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Thread: Sharpening spindle and bowl gouges

  1. #1
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    Sharpening spindle and bowl gouges

    I have sharpened my roughing gouge myself, and also my HF spindle gouges and skew, as well as myscrapers, and they seem to work OK, and I would say the skew works very well, taking very thin shavings and leaving a smooth surface behind.

    I sharpened the spindle gouges using a motion similar to that achieved by some of the jigs I have seen (freehand) and achieved a cutting end more like a man's fingernail than a lady's, but it cuts pretty well.

    I am a little intimidated by the bowl gouge. It seems to me that I can sharpen my spindle gouges simply by the same method as the roughing gouge, that is, put the tool against the stone at the correct angle, and rotate the tool along its length. The bowl gouge however, would seem to benefit more from a jig like the Wolverine, or the one Captain Eddie shows in his video, which is specifically about the Ellsworth gouge. I saw a video the man said he likes to put an Ellsworth type grind on his bowl gouges. Now, the bowl gouge I got from LV looks more like an Ellsworth than any of the other bowl gouges in the catalogue.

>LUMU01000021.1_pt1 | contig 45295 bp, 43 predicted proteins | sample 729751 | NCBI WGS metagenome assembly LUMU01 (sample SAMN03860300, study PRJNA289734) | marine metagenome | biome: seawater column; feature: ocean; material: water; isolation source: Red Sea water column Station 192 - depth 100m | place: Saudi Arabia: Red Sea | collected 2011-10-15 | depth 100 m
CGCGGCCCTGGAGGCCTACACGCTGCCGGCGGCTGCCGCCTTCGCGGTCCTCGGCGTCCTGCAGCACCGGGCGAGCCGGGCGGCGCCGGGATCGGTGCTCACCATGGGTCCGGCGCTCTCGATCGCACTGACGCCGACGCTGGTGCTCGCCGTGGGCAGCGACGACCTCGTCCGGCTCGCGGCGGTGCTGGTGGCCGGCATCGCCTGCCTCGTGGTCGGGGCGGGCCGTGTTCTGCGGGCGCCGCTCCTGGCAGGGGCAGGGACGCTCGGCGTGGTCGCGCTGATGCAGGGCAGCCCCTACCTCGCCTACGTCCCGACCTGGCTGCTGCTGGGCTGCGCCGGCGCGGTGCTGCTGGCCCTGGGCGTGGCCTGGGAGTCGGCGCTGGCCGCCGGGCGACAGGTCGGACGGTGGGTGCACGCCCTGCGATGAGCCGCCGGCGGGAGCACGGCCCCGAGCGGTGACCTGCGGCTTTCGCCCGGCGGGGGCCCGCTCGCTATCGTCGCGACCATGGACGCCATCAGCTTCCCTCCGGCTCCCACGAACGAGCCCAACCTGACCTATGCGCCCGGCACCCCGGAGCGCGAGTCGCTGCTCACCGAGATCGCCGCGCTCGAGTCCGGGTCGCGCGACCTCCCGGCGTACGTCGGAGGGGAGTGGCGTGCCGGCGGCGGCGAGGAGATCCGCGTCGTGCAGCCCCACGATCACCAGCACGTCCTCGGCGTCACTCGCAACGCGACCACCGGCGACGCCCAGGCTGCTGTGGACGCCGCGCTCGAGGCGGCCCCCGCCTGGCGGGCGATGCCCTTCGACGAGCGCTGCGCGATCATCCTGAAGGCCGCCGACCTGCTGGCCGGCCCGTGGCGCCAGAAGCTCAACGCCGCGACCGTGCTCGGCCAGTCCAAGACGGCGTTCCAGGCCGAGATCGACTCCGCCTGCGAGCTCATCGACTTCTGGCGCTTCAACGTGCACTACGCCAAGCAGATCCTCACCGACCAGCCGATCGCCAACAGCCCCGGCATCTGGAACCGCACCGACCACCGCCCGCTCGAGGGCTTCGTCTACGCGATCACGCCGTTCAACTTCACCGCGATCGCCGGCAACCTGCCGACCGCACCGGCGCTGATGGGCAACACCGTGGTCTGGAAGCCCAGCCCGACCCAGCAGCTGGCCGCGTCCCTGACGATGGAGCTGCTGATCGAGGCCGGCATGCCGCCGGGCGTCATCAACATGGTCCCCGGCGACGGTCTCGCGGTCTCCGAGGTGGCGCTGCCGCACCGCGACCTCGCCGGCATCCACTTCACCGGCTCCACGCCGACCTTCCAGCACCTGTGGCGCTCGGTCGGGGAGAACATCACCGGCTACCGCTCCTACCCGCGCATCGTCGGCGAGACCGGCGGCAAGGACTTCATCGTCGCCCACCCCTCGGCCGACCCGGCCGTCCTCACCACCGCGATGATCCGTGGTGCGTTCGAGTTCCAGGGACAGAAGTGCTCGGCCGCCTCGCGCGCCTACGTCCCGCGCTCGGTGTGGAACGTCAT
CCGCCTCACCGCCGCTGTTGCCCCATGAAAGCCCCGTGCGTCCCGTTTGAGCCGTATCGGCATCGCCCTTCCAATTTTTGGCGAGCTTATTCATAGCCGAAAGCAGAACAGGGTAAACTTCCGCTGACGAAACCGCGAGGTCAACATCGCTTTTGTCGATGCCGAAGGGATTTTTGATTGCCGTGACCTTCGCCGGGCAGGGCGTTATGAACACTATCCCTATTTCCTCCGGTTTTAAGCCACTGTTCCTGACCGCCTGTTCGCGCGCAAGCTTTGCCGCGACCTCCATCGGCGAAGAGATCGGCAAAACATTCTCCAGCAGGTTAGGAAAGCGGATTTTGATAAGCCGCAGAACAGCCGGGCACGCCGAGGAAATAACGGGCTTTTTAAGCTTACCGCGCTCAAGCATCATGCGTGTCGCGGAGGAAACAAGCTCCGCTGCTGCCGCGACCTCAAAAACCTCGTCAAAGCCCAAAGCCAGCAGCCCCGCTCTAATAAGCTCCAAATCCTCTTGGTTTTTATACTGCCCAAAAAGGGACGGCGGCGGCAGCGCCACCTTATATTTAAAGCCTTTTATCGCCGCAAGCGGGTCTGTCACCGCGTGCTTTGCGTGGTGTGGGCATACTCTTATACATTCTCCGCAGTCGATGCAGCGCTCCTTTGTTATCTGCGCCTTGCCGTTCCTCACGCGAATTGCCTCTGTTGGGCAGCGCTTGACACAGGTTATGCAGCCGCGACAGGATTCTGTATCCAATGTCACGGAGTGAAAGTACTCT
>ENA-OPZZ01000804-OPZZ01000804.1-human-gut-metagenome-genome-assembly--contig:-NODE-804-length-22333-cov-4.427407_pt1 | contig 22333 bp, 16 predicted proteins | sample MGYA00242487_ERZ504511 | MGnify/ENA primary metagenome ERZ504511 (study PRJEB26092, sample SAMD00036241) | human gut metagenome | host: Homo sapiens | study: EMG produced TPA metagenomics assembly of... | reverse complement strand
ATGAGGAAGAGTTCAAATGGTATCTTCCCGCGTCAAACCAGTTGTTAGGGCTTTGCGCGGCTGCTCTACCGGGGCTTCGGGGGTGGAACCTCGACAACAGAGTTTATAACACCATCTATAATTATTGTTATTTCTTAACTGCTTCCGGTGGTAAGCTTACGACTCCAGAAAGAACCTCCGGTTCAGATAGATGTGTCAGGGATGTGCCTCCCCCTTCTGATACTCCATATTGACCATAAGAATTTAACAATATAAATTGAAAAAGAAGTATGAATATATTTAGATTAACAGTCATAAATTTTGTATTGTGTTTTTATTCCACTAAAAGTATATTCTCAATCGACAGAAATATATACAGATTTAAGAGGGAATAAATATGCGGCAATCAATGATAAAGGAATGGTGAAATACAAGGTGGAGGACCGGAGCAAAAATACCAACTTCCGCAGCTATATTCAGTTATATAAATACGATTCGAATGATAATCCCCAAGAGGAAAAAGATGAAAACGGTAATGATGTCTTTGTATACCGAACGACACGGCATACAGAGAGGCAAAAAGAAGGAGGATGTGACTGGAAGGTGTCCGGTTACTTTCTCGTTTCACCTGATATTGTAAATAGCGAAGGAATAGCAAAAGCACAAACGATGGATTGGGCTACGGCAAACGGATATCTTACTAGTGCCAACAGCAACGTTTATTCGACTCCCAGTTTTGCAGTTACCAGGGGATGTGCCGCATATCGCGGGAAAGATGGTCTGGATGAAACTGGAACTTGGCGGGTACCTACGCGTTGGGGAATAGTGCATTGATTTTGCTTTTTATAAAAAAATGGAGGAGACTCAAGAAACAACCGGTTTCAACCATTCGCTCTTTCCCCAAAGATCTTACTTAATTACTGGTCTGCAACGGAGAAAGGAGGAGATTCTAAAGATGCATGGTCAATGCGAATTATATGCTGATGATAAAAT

So, obviously I have some confusion running around in my head. What is the difference between an Ellsworth and a bowl gouge with deep wings? What is the normal pattern for a bowl gouge, and what settings would you use on a Wolverine type jig? Stuart's video shows him putting a similar end on a bowl gouge as the one I bought from LV's economy set. So, would you recommend grinding a bowl gouge with a lesser grind to one similar to an Ellsworth, or just copy the grind on any bowl gouge you buy? And if you can put an Ellsworth type grind on a bowl gouge, why buy an Ellsworth?

    Please clarify my muddification.
    Cheers,
    Roger


    The other member of Mensa, but not the NRA

    Everyone is a self-made person.

    "The thing about quotes on the internet is that you cannot confirm their veracity" -Abraham Lincoln

  2. #2